Ketterly enjoys the uniqueness that each day brings to her position—interacting with the student athletes, the clinical challenges that interface with sports, and the opportunity to be creative in educating and building culture.
“Most rewarding is ultimately seeing an athlete grow, mature, and perform at his or her peak and knowing that nutrition played a role in that success,” Ketterly says. “Nutrition is a long-term, evolving commitment; health is a long-term, defined outcome. If athletes commit to learning [about] their nutrition needs and are open to incorporating those needs, the rewards will be clear.”
Jessica Setnick, MS, RD, CSSD, CEDRD
Owner, Understanding Nutrition
Owning her own business has allowed Jessica Setnick to create five distinct branches under the same umbrella of her company Understanding Nutrition.
Branch one is Setnick’s private practice, where she meets with clients who battle eating disorders and helps them find their way to recovery. Branch two involves her role as education and training director of Ranch 2300, an eating disorders treatment program in Texas. “Part of [Branch two] is working on site with the program in Lubbock, and part of it is traveling to educate professionals around the country about eating disorders and treatment,” Setnick explains.
Branch three entails Setnick’s role as a speaker on college campuses through the speaker’s bureau CAMPUSPEAK. Branch four involves her training workshop, Eating Disorders Boot Camp, which she took around the country with Molly Kellogg, RD, LCSW, a psychotherapist, nutrition therapist, and writer, and now offers once each year in Texas.
And finally, branch five comprises Setnick’s role as an author of the ADA Pocket Guide to Eating Disorders, Eating Disorders Boot Camp, Advanced Eating Disorders Boot Camp Home-Study Courses, and Eating Disorders Book of Hope and Healing.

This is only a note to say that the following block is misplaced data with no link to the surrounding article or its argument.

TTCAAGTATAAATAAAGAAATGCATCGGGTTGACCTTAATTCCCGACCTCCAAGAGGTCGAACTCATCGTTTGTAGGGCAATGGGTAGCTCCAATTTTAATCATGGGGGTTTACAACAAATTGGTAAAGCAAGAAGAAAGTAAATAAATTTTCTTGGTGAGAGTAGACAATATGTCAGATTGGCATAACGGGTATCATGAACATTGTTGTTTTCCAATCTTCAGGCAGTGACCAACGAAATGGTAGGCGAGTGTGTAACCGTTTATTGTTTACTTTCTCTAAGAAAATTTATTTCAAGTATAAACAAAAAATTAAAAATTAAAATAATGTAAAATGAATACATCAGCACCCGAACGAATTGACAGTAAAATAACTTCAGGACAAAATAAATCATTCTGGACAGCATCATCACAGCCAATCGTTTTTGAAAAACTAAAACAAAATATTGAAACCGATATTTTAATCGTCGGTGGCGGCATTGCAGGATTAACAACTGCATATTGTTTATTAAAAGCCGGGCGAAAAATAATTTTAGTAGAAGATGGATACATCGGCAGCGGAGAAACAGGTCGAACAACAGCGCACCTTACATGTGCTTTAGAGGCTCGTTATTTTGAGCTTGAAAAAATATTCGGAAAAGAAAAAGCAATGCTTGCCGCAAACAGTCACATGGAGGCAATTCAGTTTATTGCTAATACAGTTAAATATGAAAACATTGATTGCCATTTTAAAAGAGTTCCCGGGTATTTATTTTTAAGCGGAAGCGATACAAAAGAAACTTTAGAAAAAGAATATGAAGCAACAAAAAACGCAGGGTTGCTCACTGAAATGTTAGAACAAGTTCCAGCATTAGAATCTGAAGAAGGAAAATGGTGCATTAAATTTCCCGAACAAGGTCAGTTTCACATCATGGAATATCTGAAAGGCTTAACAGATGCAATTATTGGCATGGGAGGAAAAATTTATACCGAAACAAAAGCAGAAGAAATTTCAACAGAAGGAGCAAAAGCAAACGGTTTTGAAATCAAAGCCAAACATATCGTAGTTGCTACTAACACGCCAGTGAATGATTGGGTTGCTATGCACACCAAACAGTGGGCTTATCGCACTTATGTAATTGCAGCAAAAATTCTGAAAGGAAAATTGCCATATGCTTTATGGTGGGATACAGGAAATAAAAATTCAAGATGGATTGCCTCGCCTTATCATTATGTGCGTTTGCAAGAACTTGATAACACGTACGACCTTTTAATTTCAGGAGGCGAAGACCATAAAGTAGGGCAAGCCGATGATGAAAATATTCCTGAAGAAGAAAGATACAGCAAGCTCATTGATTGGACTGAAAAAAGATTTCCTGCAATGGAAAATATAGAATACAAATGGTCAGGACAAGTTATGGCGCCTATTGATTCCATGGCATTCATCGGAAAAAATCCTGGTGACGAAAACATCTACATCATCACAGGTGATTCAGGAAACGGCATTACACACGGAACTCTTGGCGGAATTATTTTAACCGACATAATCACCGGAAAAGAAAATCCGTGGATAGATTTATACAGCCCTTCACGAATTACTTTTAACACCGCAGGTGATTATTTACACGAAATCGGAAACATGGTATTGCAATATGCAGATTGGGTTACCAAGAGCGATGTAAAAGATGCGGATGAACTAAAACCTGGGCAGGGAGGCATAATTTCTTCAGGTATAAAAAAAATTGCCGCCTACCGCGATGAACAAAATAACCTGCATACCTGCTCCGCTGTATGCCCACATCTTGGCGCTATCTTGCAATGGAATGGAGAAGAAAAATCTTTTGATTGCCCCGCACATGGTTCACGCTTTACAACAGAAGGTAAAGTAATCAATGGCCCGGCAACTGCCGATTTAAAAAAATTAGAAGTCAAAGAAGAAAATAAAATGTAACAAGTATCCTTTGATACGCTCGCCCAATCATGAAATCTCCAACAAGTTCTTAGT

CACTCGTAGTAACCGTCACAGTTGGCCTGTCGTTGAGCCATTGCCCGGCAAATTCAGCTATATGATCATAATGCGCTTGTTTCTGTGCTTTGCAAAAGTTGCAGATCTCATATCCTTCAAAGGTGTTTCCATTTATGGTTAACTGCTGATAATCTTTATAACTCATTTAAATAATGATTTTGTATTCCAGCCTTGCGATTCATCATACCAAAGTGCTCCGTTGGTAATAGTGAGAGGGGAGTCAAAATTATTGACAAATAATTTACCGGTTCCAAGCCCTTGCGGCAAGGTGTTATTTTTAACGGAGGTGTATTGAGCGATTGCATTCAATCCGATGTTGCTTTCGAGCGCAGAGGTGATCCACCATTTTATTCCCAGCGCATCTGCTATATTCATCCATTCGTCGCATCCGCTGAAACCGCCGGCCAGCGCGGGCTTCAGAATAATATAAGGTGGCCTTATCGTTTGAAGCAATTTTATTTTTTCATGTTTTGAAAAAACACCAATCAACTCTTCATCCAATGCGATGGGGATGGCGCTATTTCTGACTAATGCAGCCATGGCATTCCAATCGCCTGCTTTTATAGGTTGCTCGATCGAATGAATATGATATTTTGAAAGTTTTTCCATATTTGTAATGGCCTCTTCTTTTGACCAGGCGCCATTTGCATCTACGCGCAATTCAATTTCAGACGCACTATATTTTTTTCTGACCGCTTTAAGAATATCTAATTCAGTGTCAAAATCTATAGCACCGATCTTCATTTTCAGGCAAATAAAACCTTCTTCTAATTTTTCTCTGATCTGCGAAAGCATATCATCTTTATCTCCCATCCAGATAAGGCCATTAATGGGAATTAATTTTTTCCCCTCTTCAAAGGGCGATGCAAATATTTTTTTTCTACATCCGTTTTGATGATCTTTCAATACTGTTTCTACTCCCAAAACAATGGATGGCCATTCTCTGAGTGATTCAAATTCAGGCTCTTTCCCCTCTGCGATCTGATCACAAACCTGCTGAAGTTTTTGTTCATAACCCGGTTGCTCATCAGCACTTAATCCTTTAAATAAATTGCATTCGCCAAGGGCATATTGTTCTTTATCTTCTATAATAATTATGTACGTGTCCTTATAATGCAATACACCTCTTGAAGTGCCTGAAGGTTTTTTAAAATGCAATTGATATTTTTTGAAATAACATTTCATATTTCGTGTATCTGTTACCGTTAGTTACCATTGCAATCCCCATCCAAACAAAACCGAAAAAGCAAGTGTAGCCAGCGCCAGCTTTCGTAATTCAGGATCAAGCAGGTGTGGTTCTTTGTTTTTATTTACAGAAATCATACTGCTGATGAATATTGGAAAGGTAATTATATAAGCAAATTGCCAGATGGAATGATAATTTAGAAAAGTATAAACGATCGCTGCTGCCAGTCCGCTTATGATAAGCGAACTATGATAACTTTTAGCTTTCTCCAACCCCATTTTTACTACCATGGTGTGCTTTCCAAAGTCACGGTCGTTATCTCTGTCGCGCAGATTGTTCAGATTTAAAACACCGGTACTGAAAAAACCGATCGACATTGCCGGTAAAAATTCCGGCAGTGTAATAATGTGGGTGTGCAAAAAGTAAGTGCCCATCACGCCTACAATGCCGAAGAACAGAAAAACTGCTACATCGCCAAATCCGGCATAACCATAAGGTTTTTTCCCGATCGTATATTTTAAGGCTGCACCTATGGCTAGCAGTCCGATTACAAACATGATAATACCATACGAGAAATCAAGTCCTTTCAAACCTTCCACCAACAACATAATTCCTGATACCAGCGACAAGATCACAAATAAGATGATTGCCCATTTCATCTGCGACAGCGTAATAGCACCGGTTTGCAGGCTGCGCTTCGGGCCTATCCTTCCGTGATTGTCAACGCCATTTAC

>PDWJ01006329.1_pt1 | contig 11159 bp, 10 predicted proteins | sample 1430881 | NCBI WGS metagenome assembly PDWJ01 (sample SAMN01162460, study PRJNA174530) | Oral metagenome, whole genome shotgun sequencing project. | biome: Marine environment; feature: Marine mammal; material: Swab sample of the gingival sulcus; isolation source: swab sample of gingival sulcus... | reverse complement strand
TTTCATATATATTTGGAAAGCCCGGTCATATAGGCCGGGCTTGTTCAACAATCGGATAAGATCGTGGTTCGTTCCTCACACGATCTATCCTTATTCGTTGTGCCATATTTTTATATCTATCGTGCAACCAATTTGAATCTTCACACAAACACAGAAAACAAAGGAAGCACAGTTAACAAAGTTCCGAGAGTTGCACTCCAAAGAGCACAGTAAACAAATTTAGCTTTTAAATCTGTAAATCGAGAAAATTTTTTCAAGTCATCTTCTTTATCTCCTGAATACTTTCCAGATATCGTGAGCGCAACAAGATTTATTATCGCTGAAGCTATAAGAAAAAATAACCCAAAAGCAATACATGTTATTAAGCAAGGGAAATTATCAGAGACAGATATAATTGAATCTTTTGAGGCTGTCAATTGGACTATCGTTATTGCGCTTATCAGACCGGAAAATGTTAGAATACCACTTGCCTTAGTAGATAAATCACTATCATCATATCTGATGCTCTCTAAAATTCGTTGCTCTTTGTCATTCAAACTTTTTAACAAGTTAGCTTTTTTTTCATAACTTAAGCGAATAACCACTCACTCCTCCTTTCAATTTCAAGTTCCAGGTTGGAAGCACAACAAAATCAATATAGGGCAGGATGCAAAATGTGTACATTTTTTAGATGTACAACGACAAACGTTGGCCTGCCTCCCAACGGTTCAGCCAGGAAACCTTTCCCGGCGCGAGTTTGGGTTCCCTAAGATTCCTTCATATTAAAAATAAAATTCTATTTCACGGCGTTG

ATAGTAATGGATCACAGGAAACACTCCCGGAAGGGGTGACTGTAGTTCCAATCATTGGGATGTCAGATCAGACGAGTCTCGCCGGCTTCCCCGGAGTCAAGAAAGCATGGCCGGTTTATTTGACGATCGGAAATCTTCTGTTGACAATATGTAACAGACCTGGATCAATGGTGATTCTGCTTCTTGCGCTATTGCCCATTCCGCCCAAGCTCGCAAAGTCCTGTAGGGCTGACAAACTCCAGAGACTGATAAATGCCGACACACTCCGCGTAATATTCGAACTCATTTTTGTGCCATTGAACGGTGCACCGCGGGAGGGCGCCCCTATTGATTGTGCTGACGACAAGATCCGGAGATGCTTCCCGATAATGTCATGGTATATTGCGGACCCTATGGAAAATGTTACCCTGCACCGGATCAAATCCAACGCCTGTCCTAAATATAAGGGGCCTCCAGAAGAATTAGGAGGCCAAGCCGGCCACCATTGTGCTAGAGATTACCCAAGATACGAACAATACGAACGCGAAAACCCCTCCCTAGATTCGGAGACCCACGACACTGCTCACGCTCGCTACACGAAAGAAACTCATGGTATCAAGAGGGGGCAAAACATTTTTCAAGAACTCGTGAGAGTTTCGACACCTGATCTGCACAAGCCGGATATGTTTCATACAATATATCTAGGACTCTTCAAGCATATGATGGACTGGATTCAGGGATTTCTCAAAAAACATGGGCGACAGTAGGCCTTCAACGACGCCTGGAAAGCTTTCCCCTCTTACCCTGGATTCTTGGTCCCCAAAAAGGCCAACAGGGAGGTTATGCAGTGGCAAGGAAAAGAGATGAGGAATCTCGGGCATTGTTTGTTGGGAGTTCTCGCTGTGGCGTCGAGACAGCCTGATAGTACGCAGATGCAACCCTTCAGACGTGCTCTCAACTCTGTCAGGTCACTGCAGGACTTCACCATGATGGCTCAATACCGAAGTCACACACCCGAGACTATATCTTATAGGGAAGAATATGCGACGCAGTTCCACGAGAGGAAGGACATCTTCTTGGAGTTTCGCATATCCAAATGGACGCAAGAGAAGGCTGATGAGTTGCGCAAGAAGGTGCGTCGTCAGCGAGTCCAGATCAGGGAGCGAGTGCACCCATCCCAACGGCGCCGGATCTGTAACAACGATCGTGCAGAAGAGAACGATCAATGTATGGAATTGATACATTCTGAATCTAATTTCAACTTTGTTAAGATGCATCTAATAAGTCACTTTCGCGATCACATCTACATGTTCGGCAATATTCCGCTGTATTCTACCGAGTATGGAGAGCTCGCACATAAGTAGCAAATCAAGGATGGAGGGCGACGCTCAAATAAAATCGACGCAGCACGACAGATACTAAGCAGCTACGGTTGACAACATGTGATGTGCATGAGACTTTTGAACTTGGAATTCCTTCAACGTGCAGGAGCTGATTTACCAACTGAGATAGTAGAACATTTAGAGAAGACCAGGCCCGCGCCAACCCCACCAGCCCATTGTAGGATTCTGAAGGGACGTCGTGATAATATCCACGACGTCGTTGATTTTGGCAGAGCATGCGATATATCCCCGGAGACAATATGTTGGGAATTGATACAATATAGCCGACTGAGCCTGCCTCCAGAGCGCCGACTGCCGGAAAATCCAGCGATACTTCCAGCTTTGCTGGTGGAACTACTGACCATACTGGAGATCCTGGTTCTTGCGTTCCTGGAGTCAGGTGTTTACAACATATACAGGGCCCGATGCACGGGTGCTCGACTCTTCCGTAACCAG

“All of these roles require me to stay up-to-date on the latest advances in the field, including the politics, which led me to start the International Federation of Eating Disorder Dietitians with April Winslow, MS, RD, earlier this year,” Setnick says. “This organization helps dietitians who work in the field and helps their patients get better access to care. We began the Dietitians Change Lives campaign and are starting to do outcomes research. Research and educating and mentoring students are two other roles that I take on as a way of strengthening the profession for the future.” The purpose of the Dietitians Change Lives program is to gather first-person testimonials from individuals who’ve benefited from meeting with a dietitian to convey to the public and insurance providers how important it is that people have access to the services of dietitians.
When Setnick first realized she wanted to explore the world of dietetics, her goal was to get her master’s degree in sports nutrition and work for the Dallas Cowboys. “Then I took a class on eating disorders, and I realized that many of my classmates didn’t understand eating disorders. And yet it made perfect sense to me,” Setnick says. “It was like someone was finally speaking my language. I realized I could help people translate what they were doing with their food and understand it in a way that could allow them to just see food as fuel and stop using it or avoiding it. That’s what I hope I provide to this day—a shame-free way of understanding eating disorders and hopefully dismantling them.”
Setnick is also drawn to eating disorders treatment because it’s the area that most allows her to delve into the psychology of eating. “It’s also uncharted territory, where no one has all the answers and the dietitian has as much or more influence on a person’s potential for recovery as any other treatment team member,” Setnick says. “I also love teaching and helping other RDs use their natural talents to help their patients.”
Patricia Pamela Smith, PhD, RD, LD
Program Chair of Dietetics and Nutrition, Herzing University
Patricia Pamela Smith has had a strong desire to help others through sharing and teaching her deep love for the field of food and nutrition. Her passion for the dietetics field has earned her accolades aplenty and led her to be a driving force at Herzing University, headquartered in Milwaukee, where she developed the new bachelor of science degree program for the Coordinated Program in Dietetics and Nutrition (CPD).